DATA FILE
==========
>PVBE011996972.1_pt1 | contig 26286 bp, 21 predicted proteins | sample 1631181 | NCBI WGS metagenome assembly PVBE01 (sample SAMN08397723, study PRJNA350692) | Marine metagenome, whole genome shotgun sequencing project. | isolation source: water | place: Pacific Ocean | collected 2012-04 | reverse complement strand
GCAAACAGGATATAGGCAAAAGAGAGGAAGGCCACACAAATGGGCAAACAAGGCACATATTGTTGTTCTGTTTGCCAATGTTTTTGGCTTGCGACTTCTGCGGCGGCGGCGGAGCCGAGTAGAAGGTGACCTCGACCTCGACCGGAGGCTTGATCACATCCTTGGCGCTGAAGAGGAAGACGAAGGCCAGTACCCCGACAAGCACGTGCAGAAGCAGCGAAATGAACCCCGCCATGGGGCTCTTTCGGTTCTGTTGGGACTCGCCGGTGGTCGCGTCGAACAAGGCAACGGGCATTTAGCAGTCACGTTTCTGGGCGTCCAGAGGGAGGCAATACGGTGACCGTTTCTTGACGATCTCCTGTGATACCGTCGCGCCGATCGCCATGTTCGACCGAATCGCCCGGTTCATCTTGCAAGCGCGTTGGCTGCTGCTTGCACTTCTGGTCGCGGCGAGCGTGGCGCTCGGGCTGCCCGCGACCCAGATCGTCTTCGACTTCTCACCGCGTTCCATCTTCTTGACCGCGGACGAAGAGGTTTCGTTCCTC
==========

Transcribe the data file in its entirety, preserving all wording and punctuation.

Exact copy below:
>PVBE011996972.1_pt1 | contig 26286 bp, 21 predicted proteins | sample 1631181 | NCBI WGS metagenome assembly PVBE01 (sample SAMN08397723, study PRJNA350692) | Marine metagenome, whole genome shotgun sequencing project. | isolation source: water | place: Pacific Ocean | collected 2012-04 | reverse complement strand
GCAAACAGGATATAGGCAAAAGAGAGGAAGGCCACACAAATGGGCAAACAAGGCACATATTGTTGTTCTGTTTGCCAATGTTTTTGGCTTGCGACTTCTGCGGCGGCGGCGGAGCCGAGTAGAAGGTGACCTCGACCTCGACCGGAGGCTTGATCACATCCTTGGCGCTGAAGAGGAAGACGAAGGCCAGTACCCCGACAAGCACGTGCAGAAGCAGCGAAATGAACCCCGCCATGGGGCTCTTTCGGTTCTGTTGGGACTCGCCGGTGGTCGCGTCGAACAAGGCAACGGGCATTTAGCAGTCACGTTTCTGGGCGTCCAGAGGGAGGCAATACGGTGACCGTTTCTTGACGATCTCCTGTGATACCGTCGCGCCGATCGCCATGTTCGACCGAATCGCCCGGTTCATCTTGCAAGCGCGTTGGCTGCTGCTTGCACTTCTGGTCGCGGCGAGCGTGGCGCTCGGGCTGCCCGCGACCCAGATCGTCTTCGACTTCTCACCGCGTTCCATCTTCTTGACCGCGGACGAAGAGGTTTCGTTCCTC